My back garden has a 6'2" fence around it on 3 sides and this seriously hampered my views when observing with my scopes set to the shortest height. To "kill 2 birds with 1 stone), last summer i had a new patio area laid (poured concrete actually) across the width of the back of the house and had it raised up from ground level by about 16", so i can wheel right from the kitchen out onto it. That extra 16" has improved my views to the east and west. I can now see almost down to the horizon in both directions. My view north over the top of the house has also greatly improved. My view south has always been a non-starter for me here because of the trees at the rear of my house. I technically own the trees they are within my property boundries on the property deeds/maps. Having them removed would be too expensive and they do offer privacy from the newly constructed 15 storey high wing of the local uni.

I've done some trig - interesting experiment in slide rule use :) - to work out where I need to be so see over the fence.

Worked out that the rig I have, CGEM DX, will 'see' over  7' fence when 6' away from it. 

As I indicated, interesting relearning of slide rule :)

distance from fence = (height of fence - height of mount)  / tan(angle of OTA) 

I measured mount height as being the height of the mount plate when counter weight is horizontal - lowest point. 

I assumed anything below 20 degrees will be subject to atmospheric and distinct town lights

84" - 55"/tan(20) = 80" = 6' 6"

From your other post, I am guessing that 4' 8" is a good height for your tripod?

74 - 56/tan(20) = 49" or just over 4'

These numbers do not feel right ;):)

so,I drew some pictures

 

58b9cf8045b01_Untitled2.thumb.jpg.b13bf3b63457c369d590ff349cee4cd3.jpg

Edited by iapa

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11 minutes ago, iapa said:

I've done some trig - interesting experiment in slide rule use :) - to work out where I need to be so see over the fence.

Worked out that the rig I have, CGEM DX, will 'see' over  7' fence when 6' away from it. 

As I indicated, interesting relearning of slide rule :)

distance from fence = (height of fence - height of mount)  / tan(angle of OTA)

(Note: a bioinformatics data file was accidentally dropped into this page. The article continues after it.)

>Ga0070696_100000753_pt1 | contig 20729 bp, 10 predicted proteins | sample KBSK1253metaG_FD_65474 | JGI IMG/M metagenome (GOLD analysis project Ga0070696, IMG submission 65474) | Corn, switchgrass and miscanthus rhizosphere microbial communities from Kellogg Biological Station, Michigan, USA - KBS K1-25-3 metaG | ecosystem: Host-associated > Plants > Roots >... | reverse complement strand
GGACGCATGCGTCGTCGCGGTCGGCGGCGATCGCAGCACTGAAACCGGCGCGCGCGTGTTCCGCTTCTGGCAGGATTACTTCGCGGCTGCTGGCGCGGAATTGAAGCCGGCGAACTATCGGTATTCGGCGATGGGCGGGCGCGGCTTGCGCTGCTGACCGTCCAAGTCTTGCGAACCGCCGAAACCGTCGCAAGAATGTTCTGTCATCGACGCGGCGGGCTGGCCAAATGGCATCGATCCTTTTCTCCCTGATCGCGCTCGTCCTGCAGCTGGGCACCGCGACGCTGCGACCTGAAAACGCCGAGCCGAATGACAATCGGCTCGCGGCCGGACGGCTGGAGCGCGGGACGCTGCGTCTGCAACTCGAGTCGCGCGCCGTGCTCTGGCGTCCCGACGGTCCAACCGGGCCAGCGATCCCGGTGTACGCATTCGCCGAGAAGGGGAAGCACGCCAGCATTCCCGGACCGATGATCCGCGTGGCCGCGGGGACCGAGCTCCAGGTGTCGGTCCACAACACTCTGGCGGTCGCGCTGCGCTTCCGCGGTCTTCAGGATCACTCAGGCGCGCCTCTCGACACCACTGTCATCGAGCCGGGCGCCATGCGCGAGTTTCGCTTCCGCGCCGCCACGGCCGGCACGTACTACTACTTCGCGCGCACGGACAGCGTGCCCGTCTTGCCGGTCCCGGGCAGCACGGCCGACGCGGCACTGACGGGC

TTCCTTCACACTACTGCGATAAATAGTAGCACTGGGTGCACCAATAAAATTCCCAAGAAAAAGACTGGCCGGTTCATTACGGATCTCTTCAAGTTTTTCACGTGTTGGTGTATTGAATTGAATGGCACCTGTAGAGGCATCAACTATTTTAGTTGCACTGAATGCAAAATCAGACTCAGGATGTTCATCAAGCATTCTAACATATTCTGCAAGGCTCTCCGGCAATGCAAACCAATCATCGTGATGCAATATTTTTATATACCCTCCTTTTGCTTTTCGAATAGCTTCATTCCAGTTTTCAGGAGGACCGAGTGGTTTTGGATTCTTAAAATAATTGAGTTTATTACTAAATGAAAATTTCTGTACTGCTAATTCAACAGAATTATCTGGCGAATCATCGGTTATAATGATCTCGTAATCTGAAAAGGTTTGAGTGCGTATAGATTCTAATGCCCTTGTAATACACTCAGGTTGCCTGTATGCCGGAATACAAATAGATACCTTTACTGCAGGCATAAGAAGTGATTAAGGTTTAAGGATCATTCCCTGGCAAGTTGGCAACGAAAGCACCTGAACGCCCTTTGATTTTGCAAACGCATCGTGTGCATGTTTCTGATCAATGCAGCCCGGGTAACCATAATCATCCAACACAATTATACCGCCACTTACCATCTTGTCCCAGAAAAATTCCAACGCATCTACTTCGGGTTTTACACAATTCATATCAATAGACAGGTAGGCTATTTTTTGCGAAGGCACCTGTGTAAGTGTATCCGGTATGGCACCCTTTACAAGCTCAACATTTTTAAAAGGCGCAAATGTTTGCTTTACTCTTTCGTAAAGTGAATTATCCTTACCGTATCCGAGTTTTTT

I measured mount height as being the height of the mount plate when counter weight is horizontal - lowest point. 

I assumed anything below 20 degrees will be subject to atmospheric and distinct town lights

84" - 55"/tan(20) = 80" = 6' 6"

From your other post, I am guessing that 4' 8" is a good height for your tripod?

74 - 56/tan(20) = 49" or just over 4'

These numbers do not feel right ;):)

so,I drew some pictures

 

58b9cf8045b01_Untitled2.thumb.jpg.b13bf3b63457c369d590ff349cee4cd3.jpg

I'll take your word on it. I can add,subtract,divide and multiply. That's where me and maths ended our relationship. Failed it in my leaving certificate exam in secondary school.

I failed it for a very good reason though.........i didnt bother taking the exam. I think the technical term was "NG" = No Grade.

Edited by LukeSkywatcher

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4 minutes ago, LukeSkywatcher said:

I'll take your word on it. I can add,subtract,divide and multiply. That's where me and maths ended our relationship. Failed it in my leaving certificate exam in secondary school.

I failed it for a very good reason though.........i didnt bother taking the exam. I think the technical term was "NG" = No Grade.

I got a free trial last week of something called sketchup on the recommendation of my tame civil engineer.

Drew the walls and the pillar, then a line at 20deg off horizontal and tagged the pillar until that line crossed theta of the 'fence', the measured the distance between fence and pillar using the 'ruler' in the app. No actual maths involved :) 

Using this to design my observatory - I will get the design validated 1st tho'

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6 minutes ago, iapa said:

I got a free trial last week of something called sketchup on the recommendation of my tame civil engineer.

Drew the walls and the pillar, then a line at 20deg off horizontal and tagged the pillar until that line crossed theta of the 'fence', the measured the distance between fence and pillar using the 'ruler' in the app. No actual maths involved :) 

Using this to design my observatory - I will get the design validated 1st tho'

My dad was a "fellow member" of the institute of civil engineers/quantity surveyors of Ireland. He worked in Saudi for yrs when i was a kid, designing and overseeing the construction of many oil pipelines there.

I'm sure he did a few turns in his grave when i failed maths.

I digress.

Edited by LukeSkywatcher

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8 minutes ago, LukeSkywatcher said:

My dad was a "fellow member" of the institute of civil engineers/quantity surveyors of Ireland. He worked in Saudi for yrs when i was a kid, designing and overseeing the construction of many oil pipelines there.

I'm sure he did a few turns in his grave when i failed maths.

I digress.

Never any good at it, but, like the challenge.

Years ago, in my 'programmer/hacker' days, I wrote something to project a line from a central point whilst that was rotating, and display (in 2d) the coverage. This was before the days of thing like freeware ray tracers etc. e.g. the internet :(

Just occurred that I should, try to, do the same again as that is what we are about with the sky watching gig, but include known local obstructions and tie to some planetarium type data so you can see when targets will actually be visible behind the multi storey next door :)